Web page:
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Germany: Sector inquiry on publicly accessible charging for electric vehicles

Christian Fernsby |
The Bundeskartellamt has initiated a sector inquiry on the provision and marketing of publicly accessible charging infrastructure for electric vehicles.

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Andreas Mundt, President of the Bundeskartellamt: “In this early market phase we want to identify [break]

tion problems in the supply of charging infrastructure for electric vehicles in an effort to contribute to the successful expansion of e-mobility.

The development of a nationwide charging infrastructure is a precondition for the successful implementation of e-mobility in Germany.

"Conditions and prices at publicly accessible charging facilities are a key factor for consumers when deciding on whether or not to switch to electric vehicles. The market is of course still emerging. However, we have already received complaints about prices and conditions at the charging stations.”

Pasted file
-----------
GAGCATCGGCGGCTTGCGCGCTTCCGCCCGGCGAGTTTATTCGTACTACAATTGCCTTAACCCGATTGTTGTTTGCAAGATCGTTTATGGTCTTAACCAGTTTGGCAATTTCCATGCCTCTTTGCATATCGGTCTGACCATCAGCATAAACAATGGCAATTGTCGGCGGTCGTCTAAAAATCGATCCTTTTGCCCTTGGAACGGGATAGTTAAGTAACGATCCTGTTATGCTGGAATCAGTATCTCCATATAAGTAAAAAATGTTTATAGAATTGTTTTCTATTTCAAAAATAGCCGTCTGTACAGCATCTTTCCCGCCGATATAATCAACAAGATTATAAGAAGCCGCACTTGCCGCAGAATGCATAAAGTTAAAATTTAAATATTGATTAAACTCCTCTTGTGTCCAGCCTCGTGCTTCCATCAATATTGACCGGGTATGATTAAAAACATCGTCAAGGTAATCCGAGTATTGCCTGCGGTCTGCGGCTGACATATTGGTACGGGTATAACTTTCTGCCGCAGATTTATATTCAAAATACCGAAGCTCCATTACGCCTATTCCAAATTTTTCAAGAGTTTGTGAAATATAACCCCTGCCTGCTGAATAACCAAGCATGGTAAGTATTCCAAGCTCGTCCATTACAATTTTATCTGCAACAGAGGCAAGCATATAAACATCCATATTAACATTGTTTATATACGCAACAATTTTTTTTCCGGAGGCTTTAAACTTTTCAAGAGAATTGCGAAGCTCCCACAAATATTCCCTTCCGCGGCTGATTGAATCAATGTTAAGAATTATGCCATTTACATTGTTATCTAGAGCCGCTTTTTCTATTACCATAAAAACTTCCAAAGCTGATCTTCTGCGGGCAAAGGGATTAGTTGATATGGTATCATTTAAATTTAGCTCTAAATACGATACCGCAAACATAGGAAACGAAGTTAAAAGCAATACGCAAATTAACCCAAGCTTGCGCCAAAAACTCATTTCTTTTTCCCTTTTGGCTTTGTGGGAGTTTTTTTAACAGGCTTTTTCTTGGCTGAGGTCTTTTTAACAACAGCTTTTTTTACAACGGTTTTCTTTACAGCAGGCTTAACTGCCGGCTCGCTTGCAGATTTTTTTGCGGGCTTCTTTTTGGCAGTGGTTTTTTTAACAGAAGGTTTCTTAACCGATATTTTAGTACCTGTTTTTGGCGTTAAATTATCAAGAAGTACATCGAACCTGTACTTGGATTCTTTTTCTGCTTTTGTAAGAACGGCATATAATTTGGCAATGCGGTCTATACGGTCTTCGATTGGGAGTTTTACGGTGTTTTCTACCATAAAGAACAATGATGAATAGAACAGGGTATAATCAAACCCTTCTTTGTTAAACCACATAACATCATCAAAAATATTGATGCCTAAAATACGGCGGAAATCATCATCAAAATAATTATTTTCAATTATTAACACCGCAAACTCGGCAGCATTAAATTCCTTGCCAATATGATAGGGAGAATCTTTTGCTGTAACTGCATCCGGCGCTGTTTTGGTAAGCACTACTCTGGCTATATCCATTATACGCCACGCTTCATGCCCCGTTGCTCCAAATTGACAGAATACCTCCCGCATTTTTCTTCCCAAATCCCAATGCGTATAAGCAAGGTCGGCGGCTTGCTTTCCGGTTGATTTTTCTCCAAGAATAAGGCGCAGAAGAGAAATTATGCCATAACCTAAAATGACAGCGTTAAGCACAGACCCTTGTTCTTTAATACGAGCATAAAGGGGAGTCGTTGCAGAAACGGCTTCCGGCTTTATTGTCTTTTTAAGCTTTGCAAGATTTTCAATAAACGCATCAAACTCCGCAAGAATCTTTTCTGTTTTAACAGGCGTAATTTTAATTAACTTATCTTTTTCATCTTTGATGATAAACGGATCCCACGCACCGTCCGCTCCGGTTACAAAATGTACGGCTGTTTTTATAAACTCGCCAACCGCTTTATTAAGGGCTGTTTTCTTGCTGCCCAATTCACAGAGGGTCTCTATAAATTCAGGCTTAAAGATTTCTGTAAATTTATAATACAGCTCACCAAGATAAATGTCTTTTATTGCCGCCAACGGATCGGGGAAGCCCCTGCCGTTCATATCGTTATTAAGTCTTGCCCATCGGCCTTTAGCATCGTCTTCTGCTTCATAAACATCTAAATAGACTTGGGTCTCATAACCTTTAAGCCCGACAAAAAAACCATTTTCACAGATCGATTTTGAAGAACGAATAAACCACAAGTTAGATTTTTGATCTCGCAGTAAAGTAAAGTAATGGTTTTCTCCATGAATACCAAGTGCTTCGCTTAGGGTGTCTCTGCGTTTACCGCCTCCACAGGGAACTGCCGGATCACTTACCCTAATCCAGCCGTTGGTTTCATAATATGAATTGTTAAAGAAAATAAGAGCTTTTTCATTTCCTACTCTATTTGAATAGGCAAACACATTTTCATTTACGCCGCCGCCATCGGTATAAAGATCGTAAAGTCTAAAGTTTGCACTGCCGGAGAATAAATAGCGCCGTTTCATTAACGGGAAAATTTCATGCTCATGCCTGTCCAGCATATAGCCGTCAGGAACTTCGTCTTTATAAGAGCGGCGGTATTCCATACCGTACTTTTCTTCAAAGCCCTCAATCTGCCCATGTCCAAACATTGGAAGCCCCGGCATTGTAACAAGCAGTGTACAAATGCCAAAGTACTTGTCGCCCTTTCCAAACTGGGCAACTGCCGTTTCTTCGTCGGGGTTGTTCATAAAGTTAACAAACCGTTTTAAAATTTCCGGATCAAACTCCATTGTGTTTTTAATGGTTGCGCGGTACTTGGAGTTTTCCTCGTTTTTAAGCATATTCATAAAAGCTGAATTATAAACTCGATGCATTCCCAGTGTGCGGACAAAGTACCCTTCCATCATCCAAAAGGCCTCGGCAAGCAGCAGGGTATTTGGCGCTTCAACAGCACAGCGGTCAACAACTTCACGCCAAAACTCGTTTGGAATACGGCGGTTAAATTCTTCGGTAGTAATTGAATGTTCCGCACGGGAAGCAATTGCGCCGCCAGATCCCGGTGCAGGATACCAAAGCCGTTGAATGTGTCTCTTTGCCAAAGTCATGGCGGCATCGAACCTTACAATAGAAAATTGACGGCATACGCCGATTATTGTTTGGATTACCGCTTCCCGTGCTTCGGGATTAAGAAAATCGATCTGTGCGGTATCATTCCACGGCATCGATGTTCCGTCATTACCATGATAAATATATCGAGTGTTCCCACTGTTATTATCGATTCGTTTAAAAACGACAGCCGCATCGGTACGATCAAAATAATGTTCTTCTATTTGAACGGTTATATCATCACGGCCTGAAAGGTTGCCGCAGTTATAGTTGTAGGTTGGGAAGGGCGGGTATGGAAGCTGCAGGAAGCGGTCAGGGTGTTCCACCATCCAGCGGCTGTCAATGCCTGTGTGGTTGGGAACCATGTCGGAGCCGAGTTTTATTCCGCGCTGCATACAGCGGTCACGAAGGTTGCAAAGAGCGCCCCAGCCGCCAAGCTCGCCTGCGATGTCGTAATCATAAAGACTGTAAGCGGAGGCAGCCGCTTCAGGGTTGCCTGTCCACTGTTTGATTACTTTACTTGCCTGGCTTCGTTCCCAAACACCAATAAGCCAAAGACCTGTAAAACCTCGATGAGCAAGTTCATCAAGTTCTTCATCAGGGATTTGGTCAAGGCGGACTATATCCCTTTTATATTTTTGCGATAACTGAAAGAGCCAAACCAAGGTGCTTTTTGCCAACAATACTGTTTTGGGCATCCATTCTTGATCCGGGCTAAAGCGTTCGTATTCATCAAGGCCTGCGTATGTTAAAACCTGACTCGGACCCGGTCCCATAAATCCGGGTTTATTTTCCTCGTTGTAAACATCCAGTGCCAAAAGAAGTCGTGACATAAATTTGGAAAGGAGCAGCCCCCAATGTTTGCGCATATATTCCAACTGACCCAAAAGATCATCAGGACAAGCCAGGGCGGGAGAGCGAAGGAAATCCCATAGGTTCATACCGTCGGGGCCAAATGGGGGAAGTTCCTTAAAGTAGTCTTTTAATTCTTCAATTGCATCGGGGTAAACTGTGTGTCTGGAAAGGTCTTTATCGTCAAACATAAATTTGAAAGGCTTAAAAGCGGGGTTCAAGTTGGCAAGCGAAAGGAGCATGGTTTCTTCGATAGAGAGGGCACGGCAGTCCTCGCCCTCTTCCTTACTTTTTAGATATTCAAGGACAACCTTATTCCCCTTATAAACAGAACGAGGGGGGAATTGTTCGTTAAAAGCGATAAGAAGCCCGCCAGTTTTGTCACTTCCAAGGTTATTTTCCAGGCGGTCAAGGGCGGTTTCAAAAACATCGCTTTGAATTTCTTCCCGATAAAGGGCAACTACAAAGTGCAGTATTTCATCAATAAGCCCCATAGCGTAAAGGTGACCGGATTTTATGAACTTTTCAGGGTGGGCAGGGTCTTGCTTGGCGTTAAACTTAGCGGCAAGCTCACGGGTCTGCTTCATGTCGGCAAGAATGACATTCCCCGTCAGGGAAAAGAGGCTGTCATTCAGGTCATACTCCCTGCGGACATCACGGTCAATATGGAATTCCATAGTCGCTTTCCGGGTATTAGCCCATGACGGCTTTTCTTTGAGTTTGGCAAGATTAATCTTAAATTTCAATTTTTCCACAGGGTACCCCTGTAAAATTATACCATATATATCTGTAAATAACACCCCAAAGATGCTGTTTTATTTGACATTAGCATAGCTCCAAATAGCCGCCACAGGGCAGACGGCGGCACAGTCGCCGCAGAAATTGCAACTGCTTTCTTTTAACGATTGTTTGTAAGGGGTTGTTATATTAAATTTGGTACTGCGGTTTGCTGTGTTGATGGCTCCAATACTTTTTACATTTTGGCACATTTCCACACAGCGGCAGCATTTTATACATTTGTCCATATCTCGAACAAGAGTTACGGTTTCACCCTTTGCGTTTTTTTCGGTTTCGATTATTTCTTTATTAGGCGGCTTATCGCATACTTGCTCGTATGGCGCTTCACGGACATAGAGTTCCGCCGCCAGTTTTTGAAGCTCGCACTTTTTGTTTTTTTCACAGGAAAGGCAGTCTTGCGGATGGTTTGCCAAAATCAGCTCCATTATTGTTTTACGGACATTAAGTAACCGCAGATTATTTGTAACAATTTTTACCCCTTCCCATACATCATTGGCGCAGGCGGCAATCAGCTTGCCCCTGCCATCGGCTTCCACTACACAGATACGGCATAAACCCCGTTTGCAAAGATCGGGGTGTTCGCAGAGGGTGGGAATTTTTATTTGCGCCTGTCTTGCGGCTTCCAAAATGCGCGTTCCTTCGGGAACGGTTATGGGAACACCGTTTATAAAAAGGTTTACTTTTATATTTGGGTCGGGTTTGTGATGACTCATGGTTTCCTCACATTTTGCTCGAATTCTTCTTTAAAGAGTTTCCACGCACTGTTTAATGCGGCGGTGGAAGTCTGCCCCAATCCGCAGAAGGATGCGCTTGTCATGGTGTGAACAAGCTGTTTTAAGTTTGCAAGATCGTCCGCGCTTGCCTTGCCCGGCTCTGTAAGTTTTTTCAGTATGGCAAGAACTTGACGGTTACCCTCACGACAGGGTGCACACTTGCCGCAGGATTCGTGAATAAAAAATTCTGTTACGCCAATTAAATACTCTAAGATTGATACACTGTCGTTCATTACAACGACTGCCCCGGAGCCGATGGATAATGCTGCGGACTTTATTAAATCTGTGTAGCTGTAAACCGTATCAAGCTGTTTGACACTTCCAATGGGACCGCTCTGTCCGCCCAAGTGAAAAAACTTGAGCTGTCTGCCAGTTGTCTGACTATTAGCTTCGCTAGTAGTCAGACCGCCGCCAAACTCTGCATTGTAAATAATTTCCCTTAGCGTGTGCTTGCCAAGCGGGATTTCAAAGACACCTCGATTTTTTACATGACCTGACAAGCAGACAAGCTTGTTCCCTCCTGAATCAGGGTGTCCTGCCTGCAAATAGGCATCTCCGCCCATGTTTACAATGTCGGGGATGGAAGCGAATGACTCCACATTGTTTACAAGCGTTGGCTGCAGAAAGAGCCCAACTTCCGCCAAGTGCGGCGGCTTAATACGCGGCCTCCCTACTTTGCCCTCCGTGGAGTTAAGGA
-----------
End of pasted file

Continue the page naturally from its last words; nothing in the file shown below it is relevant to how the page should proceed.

According to the plans of the German federal government a nationwide charging infrastructure in Germany is to be established by 2030, which in particular also includes publicly accessible charging facilities. The process of setting up and operating charging stations is not subject to the comprehensive regulation of electricity networks.

Potential competition problems occurring in this sector can, however, be addressed by competition law. To ensure effective competition, non-discriminatory access to potential locations for charging stations as well as the specific terms and conditions applying at the charging stations are of key importance.

The investigation is intended to also cover the various approaches of cities and municipalities to providing suitable locations and the effects of these approaches on competition between the operators of charging stations.

The Bundeskartellamt will also look at the competitive framework conditions for installing charging stations on motorways.

In the course of its inquiry the Bundeskartellamt will consult with and interview the main market participants in two subsequent phases.

The first phase will primarily look at the current status of publicly accessible charging infrastructure and the way in which cities, municipalities and other players plan and provide suitable locations.

The second phase will involve more detailed investigations in particular regarding conditions for access to charging stations for mobility service providers and final consumers.

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